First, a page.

NYC Health + Hospitals’ Funding Crisis

h&h

By JUDY WESSLER

Providing health care services for low income people who don’t have insurance coverage is expensive.

There are federal and state programs that provide funding to help offset the cost of this care.

But NYC Health + Hospitals does not get its fair share of state and federal funding. That’s one of the reasons the hospital system faces a never-ending budget crisis.

NYC Health + Hospitals (until recently better known as the NYC Health and Hospitals Corporation) was changed through state legislation from a city agency to a public corporation in 1970. About 18,000 DC 37 members work at NYC Health+Hospitals

Despite the change in structure and leadership, the critical mission of the public health system has remained the same – providing health care to all who need it, regardless of race, ethnicity, language spoken, disability, or the ability to pay. New York City’s public health care system does not turn anyone away for lack of money, health insurance, or citizenship.

This means that the system’s hospitals, health centers, long term care facilities and more play a major role in maintaining the health of the city.  Of the 1.2 million patients receiving health care services in the city, more than 500,000 have no health insurance coverage. They are either not eligible to apply for insurance or believe that they cannot afford to pay for coverage. If a person is not eligible for Medicaid, NYC Health + Hospitals staff will put that person on a sliding fee scale called HHC Options.  Everyone agrees that the HHC Options fee scale is the best for patients who are then able to get the care they need and not go broke paying for it.

So, the city’s public health care system has an enormous responsibility. But it doesn’t receive sufficient support to be able to carry out its mission.

There is a $1 billion–plus “charity care” pool of state and federal dollars funds that is meant to follow indigent patients, pay for the cost of the uninsured, and help the hospitals with highest numbers of Medicaid patients.

But for purely political reasons, the public hospitals are now limited in how much money they can receive from this pool

As it currently stands, only $139 million is available for public hospitals and of that, only $96 million goes to NYC Health + Hospitals.

Making matters worse, the amount of federal funds going to help pay for the charity care pool will be cut in 2017, with New York State standing to lose hundreds of millions of dollars if it does not follow the targeted patients as required.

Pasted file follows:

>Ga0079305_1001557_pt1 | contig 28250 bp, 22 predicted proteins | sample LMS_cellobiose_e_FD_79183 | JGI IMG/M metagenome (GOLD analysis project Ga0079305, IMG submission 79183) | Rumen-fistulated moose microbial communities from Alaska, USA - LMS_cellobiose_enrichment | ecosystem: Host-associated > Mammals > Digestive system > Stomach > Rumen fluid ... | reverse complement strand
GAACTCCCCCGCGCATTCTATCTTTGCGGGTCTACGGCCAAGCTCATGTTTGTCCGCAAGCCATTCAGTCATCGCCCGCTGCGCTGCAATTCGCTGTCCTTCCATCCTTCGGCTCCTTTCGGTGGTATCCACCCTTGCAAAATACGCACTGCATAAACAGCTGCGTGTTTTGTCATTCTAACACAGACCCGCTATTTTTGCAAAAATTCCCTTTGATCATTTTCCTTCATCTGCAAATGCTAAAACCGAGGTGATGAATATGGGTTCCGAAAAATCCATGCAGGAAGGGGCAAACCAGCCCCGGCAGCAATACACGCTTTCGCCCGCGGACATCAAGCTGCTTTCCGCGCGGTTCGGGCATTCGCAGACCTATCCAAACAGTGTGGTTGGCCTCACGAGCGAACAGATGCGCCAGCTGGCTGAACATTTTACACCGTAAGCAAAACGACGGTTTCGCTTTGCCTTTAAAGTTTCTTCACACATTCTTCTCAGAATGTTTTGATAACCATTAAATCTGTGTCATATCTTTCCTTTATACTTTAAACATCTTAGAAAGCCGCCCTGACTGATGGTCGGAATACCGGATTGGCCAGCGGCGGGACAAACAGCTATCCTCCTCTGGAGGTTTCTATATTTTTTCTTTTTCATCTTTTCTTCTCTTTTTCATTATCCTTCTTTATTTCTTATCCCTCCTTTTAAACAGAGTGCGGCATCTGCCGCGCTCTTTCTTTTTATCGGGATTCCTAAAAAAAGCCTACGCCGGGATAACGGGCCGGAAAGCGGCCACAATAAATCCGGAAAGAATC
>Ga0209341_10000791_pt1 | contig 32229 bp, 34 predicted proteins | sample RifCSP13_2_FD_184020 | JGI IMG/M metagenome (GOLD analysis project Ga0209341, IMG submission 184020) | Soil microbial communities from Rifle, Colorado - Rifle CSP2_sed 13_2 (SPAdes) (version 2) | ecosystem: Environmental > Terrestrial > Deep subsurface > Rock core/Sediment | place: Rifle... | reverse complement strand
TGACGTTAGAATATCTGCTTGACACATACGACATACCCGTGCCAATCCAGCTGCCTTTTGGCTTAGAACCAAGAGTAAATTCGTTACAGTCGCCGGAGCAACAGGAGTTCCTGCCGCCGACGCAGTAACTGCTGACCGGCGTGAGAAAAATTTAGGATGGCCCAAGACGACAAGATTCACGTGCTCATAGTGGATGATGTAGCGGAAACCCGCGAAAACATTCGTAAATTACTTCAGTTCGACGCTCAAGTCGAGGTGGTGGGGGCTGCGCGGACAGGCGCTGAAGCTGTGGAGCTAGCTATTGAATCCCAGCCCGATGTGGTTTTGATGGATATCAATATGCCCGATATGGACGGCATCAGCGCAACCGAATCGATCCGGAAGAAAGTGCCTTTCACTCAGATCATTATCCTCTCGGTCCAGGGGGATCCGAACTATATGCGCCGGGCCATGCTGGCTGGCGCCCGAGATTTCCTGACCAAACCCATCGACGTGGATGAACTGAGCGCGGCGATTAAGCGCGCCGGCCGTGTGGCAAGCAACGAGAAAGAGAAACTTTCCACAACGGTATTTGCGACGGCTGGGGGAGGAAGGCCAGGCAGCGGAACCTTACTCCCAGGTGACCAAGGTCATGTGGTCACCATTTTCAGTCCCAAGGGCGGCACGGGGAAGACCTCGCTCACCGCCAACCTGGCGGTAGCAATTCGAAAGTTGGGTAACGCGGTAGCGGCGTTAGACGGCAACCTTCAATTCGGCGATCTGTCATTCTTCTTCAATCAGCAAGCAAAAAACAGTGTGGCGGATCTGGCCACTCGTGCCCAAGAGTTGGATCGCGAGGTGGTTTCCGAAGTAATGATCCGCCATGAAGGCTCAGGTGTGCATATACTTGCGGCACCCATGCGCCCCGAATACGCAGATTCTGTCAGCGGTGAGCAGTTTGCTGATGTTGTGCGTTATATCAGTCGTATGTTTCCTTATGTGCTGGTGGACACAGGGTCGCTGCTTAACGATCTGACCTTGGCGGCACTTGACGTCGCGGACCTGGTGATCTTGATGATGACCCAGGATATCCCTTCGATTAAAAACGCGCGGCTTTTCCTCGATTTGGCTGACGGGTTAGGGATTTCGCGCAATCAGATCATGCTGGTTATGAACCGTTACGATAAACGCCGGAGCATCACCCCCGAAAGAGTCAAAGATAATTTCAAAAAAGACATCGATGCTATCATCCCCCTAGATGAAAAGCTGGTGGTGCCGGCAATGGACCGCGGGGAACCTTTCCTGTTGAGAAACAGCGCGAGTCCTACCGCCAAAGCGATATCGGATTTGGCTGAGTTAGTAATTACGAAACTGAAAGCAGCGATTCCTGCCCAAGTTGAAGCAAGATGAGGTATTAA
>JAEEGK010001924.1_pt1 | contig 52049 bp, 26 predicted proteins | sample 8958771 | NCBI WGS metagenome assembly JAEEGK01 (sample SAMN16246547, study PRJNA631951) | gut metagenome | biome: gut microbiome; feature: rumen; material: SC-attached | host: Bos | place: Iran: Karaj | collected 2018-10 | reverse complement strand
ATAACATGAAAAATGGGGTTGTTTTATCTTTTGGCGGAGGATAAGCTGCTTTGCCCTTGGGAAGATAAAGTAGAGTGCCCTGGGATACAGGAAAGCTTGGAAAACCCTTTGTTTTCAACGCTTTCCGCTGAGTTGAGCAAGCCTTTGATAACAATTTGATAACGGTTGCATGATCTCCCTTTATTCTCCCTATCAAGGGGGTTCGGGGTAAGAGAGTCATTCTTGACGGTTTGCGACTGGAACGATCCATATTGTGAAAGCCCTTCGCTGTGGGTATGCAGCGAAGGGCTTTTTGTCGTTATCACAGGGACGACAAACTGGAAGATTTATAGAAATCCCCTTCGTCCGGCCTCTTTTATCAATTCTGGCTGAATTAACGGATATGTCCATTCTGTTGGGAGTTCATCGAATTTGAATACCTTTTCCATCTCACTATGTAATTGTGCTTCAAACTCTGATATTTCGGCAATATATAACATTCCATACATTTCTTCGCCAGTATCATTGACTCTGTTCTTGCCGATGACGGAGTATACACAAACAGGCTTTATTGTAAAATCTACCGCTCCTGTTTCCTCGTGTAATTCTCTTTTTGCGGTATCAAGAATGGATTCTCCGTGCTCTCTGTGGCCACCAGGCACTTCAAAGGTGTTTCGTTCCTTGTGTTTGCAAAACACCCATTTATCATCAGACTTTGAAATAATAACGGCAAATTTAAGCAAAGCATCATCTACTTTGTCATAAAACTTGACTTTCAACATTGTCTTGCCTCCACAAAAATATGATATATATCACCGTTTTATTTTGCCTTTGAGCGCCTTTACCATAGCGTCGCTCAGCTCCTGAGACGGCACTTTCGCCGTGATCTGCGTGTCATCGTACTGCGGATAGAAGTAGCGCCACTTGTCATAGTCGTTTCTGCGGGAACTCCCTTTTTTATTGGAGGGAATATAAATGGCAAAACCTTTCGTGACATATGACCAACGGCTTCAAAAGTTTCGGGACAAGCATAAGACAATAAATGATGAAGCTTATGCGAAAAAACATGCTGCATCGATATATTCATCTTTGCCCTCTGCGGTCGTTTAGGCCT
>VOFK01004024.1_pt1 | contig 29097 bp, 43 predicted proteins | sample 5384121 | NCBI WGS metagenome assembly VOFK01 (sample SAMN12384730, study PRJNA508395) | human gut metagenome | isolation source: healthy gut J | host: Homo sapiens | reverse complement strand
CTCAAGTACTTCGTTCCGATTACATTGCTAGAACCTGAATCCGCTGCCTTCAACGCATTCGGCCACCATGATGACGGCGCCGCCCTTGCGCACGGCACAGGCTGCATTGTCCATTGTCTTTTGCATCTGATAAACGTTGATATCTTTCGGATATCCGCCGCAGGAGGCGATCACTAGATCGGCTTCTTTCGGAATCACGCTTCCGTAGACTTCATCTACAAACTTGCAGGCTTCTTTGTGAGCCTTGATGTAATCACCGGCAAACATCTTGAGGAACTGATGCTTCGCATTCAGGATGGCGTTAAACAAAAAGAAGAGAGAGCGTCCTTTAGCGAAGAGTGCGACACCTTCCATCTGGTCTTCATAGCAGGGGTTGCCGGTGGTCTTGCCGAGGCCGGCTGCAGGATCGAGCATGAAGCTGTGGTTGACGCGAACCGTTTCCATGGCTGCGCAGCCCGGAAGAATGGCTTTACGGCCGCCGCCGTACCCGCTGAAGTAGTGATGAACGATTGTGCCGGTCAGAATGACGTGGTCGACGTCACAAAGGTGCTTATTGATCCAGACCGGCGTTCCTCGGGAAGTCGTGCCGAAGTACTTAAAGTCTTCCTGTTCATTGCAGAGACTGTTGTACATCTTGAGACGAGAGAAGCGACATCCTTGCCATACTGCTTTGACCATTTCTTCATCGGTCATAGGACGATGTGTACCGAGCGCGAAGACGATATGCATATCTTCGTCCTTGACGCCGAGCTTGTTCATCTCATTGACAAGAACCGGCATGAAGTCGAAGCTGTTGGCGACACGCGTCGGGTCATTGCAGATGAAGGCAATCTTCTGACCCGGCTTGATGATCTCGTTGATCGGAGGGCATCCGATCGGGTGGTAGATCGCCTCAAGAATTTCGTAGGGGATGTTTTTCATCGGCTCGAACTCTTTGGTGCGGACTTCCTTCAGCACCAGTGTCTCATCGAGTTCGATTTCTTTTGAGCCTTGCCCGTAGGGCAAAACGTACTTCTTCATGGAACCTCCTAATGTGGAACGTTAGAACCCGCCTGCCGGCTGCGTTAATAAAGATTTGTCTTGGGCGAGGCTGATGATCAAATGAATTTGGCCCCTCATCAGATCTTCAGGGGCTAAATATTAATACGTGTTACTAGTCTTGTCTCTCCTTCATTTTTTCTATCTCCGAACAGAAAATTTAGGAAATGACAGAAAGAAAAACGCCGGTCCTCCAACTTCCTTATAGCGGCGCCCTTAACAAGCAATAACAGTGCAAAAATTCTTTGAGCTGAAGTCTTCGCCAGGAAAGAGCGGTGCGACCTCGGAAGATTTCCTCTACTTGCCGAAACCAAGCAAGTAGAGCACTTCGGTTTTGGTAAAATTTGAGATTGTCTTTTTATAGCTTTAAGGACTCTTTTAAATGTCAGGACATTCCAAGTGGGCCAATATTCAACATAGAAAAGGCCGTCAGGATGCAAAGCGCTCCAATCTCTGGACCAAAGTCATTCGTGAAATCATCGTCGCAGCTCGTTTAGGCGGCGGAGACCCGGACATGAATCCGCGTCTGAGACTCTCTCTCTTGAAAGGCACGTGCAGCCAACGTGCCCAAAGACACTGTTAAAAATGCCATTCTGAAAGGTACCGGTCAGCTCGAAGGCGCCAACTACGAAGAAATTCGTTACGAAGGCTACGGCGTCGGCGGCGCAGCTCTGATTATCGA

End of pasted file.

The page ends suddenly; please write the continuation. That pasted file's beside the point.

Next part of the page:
Paradoxically, there are large, private hospitals with large surpluses that are still funded by the charity care pool.

Adding insult to injury, yet another state funding source meant to help “safety net” facilities specifically excludes NYC Health + Hospitals. This is pure outright discrimination against the public New York City’s health care system and the patients who are treated by it. This hurts patient care and threatens the loss of jobs held by the dedicated work force employed by NYC Health + Hospitals.

To stop them from getting away with this, we have to make our voices heard. Every person reading this blog needs to send a strong message to the governor, their Assembly member and their state Senator.

When you are finished doing that, ask your family and everyone else that you know to do the same.

The message needs to be clear: Let’s change the current definition of “safety net” hospitals in order to ensure proper funding to the health care facilities that provide the most treatment to low-income populations.

This isn’t a complicated concept: “Charity care” funds should go to the facilities providing the most charity. And in New York, NYC Health + Hospitals is the largest single provider of care for the uninsured.

Judy Wessler is the retired director of the Commission on the Public’s Health System, a citywide community-based health advocacy group. With more than 40 years experience working in community public health, she is currently serving as the Assembly representative on the federal Medicaid waiver, Delivery System Reform Incentive Payment (DSRIP), Project Advisory and Oversight Panel.

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To ask your elected officials to support Fair Funding

for NYC Health+Hospitals contact:

 Gov.  Cuomo 518-474-8390 or toll free number at: 1-877-255-9417

Twitter:

 @NYGovCuomo and include the hashtag #NYGovCuomo

Senate Majority Leader Flanagan 518-455-2071

Email

Flanagan@nysenate.gov

Assembly Speaker Heastie Thank him and the Assembly for their support!

Twitter

@NYSA_Majority and include the hashtag #NYSAssembly

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1 Comment on NYC Health + Hospitals’ Funding Crisis

  1. murphyhm123 // March 24, 2016 at 1:25 am // Reply

    there should be free medical for all it shouldn’t be a luxery it should be a right

    Like

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